Delaware executive order aims to limit health care costs

Delaware Gov. John Carney talks about soaring health care costs before signing an executive order in his Wilmington office. (Mark Eichmann/WHYY)

Delaware Gov. John Carney talks about soaring health care costs before signing an executive order in his Wilmington office. (Mark Eichmann/WHYY)

As states around the country search for ways to rein in health care costs, Delaware Gov. John Carney has signed an executive order designed to help the state limit spending growth.

Delaware’s population ranks among the oldest in the nation, with more than 16 percent of residents 65 or older. As the population ages, the share of the state budget funding health care costs is rapidly increasing. The state spends $1.6 billion on employee health care and Medicaid costs — 36 percent of the state’s $4.4 billion budget.

On Tuesday, Carney signed Executive Order 25 to establish targets to limit growth of health care spending.

“This might be the most important executive order that I’m going to sign as governor,” Carney said in his Wilmington office. “It will force or encourage health care providers and those in the system to look at ways they can be more efficient.”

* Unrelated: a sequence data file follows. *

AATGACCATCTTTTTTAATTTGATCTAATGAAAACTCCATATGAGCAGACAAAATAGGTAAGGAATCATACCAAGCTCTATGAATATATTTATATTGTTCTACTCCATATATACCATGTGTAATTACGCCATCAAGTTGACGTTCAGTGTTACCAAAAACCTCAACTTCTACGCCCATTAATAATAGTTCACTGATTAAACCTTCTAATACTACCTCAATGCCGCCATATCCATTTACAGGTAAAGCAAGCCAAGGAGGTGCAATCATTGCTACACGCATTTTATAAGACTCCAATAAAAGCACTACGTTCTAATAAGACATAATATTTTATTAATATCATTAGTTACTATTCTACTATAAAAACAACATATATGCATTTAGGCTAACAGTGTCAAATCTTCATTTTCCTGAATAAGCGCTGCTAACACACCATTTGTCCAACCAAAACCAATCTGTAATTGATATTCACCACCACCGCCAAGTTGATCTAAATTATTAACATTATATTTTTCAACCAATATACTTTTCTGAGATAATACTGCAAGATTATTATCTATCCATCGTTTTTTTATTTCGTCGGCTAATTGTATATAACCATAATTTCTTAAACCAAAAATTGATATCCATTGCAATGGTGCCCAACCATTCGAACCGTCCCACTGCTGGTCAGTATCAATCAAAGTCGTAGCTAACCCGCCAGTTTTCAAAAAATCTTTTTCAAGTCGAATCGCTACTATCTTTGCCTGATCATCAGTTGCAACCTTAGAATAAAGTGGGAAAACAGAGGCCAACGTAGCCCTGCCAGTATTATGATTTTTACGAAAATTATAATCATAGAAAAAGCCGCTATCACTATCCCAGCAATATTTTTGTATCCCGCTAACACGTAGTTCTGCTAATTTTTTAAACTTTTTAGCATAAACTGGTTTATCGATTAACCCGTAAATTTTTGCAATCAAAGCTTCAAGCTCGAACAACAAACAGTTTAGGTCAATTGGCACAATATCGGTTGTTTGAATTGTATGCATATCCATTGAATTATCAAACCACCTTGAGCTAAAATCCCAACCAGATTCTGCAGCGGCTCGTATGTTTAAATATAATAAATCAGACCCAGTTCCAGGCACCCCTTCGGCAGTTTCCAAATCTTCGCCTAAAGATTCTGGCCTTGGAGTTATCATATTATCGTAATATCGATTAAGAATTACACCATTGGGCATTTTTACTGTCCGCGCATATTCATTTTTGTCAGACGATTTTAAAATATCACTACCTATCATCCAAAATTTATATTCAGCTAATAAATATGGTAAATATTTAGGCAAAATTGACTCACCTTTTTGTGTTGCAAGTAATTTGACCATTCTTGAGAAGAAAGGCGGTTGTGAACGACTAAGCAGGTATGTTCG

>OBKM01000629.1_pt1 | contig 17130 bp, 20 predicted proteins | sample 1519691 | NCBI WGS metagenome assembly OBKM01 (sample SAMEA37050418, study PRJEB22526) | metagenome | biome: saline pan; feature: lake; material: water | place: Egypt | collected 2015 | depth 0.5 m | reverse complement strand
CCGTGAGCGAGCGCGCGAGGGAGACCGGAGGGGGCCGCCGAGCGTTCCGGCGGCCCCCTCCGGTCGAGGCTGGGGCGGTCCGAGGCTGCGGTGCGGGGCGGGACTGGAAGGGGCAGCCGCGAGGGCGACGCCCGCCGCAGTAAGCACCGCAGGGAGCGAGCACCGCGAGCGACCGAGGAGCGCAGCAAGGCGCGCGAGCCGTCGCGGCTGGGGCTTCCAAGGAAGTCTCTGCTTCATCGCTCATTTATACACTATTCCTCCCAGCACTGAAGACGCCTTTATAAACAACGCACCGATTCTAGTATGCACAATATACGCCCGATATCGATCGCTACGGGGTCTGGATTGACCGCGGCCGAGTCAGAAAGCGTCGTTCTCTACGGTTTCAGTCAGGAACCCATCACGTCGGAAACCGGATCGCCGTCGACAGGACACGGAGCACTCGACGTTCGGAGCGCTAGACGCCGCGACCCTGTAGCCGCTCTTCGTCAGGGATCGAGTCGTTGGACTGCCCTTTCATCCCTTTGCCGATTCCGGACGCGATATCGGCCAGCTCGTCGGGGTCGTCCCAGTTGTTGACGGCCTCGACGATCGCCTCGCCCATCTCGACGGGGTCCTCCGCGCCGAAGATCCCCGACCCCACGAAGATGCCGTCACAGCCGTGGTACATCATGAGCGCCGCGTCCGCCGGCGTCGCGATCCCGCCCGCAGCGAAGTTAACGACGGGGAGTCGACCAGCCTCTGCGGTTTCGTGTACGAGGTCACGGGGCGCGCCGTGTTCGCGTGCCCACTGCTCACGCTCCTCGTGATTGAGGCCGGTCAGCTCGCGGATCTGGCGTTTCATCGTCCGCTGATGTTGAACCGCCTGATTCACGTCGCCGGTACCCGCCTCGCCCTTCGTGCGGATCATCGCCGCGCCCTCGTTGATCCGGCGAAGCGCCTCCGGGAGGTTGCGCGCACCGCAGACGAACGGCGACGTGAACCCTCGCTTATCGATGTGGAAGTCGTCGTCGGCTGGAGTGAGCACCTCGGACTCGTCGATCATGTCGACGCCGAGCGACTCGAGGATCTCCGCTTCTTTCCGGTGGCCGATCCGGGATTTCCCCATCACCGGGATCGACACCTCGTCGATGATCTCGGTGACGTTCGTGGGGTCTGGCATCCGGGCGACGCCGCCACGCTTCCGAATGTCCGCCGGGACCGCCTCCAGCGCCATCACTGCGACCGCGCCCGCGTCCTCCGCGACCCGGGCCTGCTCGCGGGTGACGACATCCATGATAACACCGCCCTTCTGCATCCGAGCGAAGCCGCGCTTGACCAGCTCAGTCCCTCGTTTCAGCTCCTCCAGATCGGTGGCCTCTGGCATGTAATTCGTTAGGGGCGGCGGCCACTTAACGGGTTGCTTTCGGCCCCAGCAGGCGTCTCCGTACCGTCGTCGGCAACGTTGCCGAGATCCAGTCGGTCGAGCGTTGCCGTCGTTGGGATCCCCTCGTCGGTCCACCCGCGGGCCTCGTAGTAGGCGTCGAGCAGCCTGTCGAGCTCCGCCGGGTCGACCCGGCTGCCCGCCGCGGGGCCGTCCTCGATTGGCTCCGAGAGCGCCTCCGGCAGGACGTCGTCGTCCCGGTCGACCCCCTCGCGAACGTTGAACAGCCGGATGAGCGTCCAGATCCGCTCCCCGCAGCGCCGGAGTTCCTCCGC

The Delaware Economic and Financial Advisory Council will have a role in creating the targets. DEFAC currently meets several times a year to provide lawmakers with an estimate of state revenue that is used to craft the state budget. The group will now also set a benchmark to limit health care spending on an annual basis.

The order also calls for quality standards to improve outcomes for patients, including a reduction of emergency room visits from 190 visits per 1,000 residents next year to 178 ER trips per 1,000 residents by 2021.

“Making sure we’re focused on quality measures that are linked to increased expenditures, but also what is actionable and meaningful to the population,” said Delaware Health and Social Services Secretary Kara Odom Walker. “We know we need primary care providers to be at the base of anything you do to move to value and improve outcomes, to think about prevention before you think about illness.”

By the end of January, Walker will produce a manual for how the state will achieve the goals of limiting costs and improving health outcomes.

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